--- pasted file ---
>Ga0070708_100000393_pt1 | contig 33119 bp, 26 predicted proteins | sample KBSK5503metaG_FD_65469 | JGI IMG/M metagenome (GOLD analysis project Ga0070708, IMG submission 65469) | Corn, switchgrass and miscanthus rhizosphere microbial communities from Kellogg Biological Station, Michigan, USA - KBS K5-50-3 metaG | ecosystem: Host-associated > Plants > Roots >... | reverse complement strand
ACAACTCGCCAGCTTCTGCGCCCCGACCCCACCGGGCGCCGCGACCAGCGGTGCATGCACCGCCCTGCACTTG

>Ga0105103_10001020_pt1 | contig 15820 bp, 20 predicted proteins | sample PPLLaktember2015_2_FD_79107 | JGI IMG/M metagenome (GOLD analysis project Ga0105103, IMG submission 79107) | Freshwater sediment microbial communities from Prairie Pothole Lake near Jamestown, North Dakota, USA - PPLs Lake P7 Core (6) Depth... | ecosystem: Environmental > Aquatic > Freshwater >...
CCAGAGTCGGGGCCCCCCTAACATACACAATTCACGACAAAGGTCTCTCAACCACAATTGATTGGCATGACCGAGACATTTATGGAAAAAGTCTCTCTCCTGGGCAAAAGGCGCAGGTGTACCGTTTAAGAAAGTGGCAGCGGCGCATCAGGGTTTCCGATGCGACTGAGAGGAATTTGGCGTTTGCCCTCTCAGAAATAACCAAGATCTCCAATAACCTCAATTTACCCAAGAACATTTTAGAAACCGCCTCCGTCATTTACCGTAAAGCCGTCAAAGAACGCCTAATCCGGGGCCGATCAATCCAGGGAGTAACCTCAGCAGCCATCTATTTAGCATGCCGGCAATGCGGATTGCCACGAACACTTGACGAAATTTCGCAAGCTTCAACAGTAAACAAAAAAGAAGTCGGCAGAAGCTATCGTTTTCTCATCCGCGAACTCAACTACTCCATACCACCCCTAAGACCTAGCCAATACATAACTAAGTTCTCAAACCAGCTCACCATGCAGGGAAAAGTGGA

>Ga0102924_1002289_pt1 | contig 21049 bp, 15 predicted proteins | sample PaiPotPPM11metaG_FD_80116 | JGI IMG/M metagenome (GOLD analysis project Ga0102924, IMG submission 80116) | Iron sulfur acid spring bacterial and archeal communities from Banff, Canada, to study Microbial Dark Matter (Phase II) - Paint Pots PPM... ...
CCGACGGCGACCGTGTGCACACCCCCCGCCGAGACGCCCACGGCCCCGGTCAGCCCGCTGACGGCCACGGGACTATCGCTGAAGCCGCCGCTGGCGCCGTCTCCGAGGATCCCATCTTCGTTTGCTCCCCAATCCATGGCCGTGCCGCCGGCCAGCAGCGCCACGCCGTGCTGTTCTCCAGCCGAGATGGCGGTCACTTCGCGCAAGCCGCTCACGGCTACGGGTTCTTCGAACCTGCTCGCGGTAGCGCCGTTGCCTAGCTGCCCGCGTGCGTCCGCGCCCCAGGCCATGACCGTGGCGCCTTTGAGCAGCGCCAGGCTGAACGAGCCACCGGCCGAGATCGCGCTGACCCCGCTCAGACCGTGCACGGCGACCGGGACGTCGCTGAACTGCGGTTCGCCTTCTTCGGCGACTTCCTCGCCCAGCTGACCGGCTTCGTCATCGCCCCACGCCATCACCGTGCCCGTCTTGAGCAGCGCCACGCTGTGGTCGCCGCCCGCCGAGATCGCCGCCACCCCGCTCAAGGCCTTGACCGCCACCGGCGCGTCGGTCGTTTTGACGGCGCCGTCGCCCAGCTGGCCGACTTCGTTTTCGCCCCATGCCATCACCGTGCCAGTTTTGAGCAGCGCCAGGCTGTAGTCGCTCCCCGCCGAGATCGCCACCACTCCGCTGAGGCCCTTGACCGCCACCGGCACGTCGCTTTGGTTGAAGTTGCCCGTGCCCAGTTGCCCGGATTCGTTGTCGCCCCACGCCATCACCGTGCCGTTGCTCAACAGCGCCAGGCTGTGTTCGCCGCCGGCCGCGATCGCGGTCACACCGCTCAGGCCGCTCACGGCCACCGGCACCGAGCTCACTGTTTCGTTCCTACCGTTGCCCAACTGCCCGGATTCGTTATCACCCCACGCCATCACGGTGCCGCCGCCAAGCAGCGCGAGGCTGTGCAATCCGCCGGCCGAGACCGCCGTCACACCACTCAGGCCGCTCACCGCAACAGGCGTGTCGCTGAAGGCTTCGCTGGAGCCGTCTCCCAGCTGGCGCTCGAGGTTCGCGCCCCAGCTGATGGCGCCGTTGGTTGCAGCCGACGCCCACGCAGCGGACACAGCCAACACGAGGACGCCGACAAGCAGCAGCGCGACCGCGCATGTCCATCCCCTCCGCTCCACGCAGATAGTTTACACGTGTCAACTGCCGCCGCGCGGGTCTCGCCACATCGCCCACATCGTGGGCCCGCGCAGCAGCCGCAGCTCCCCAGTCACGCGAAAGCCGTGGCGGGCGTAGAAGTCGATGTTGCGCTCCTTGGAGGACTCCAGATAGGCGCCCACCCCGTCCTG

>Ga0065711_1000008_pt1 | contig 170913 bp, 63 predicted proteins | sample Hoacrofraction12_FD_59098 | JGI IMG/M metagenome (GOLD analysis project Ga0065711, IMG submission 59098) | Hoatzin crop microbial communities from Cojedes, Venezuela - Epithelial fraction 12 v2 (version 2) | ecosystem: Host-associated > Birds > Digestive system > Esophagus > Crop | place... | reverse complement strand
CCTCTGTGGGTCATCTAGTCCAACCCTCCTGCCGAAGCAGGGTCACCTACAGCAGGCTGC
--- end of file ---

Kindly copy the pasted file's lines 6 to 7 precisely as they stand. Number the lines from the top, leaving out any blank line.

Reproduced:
CCGACGGCGACCGTGTGCACACCCCCCGCCGAGACGCCCACGGCCCCGGTCAGCCCGCTGACGGCCACGGGACTATCGCTGAAGCCGCCGCTGGCGCCGTCTCCGAGGATCCCATCTTCGTTTGCTCCCCAATCCATGGCCGTGCCGCCGGCCAGCAGCGCCACGCCGTGCTGTTCTCCAGCCGAGATGGCGGTCACTTCGCGCAAGCCGCTCACGGCTACGGGTTCTTCGAACCTGCTCGCGGTAGCGCCGTTGCCTAGCTGCCCGCGTGCGTCCGCGCCCCAGGCCATGACCGTGGCGCCTTTGAGCAGCGCCAGGCTGAACGAGCCACCGGCCGAGATCGCGCTGACCCCGCTCAGACCGTGCACGGCGACCGGGACGTCGCTGAACTGCGGTTCGCCTTCTTCGGCGACTTCCTCGCCCAGCTGACCGGCTTCGTCATCGCCCCACGCCATCACCGTGCCCGTCTTGAGCAGCGCCACGCTGTGGTCGCCGCCCGCCGAGATCGCCGCCACCCCGCTCAAGGCCTTGACCGCCACCGGCGCGTCGGTCGTTTTGACGGCGCCGTCGCCCAGCTGGCCGACTTCGTTTTCGCCCCATGCCATCACCGTGCCAGTTTTGAGCAGCGCCAGGCTGTAGTCGCTCCCCGCCGAGATCGCCACCACTCCGCTGAGGCCCTTGACCGCCACCGGCACGTCGCTTTGGTTGAAGTTGCCCGTGCCCAGTTGCCCGGATTCGTTGTCGCCCCACGCCATCACCGTGCCGTTGCTCAACAGCGCCAGGCTGTGTTCGCCGCCGGCCGCGATCGCGGTCACACCGCTCAGGCCGCTCACGGCCACCGGCACCGAGCTCACTGTTTCGTTCCTACCGTTGCCCAACTGCCCGGATTCGTTATCACCCCACGCCATCACGGTGCCGCCGCCAAGCAGCGCGAGGCTGTGCAATCCGCCGGCCGAGACCGCCGTCACACCACTCAGGCCGCTCACCGCAACAGGCGTGTCGCTGAAGGCTTCGCTGGAGCCGTCTCCCAGCTGGCGCTCGAGGTTCGCGCCCCAGCTGATGGCGCCGTTGGTTGCAGCCGACGCCCACGCAGCGGACACAGCCAACACGAGGACGCCGACAAGCAGCAGCGCGACCGCGCATGTCCATCCCCTCCGCTCCACGCAGATAGTTTACACGTGTCAACTGCCGCCGCGCGGGTCTCGCCACATCGCCCACATCGTGGGCCCGCGCAGCAGCCGCAGCTCCCCAGTCACGCGAAAGCCGTGGCGGGCGTAGAAGTCGATGTTGCGCTCCTTGGAGGACTCCAGATAGGCGCCCACCCCGTCCTG

>Ga0065711_1000008_pt1 | contig 170913 bp, 63 predicted proteins | sample Hoacrofraction12_FD_59098 | JGI IMG/M metagenome (GOLD analysis project Ga0065711, IMG submission 59098) | Hoatzin crop microbial communities from Cojedes, Venezuela - Epithelial fraction 12 v2 (version 2) | ecosystem: Host-associated > Birds > Digestive system > Esophagus > Crop | place... | reverse complement strand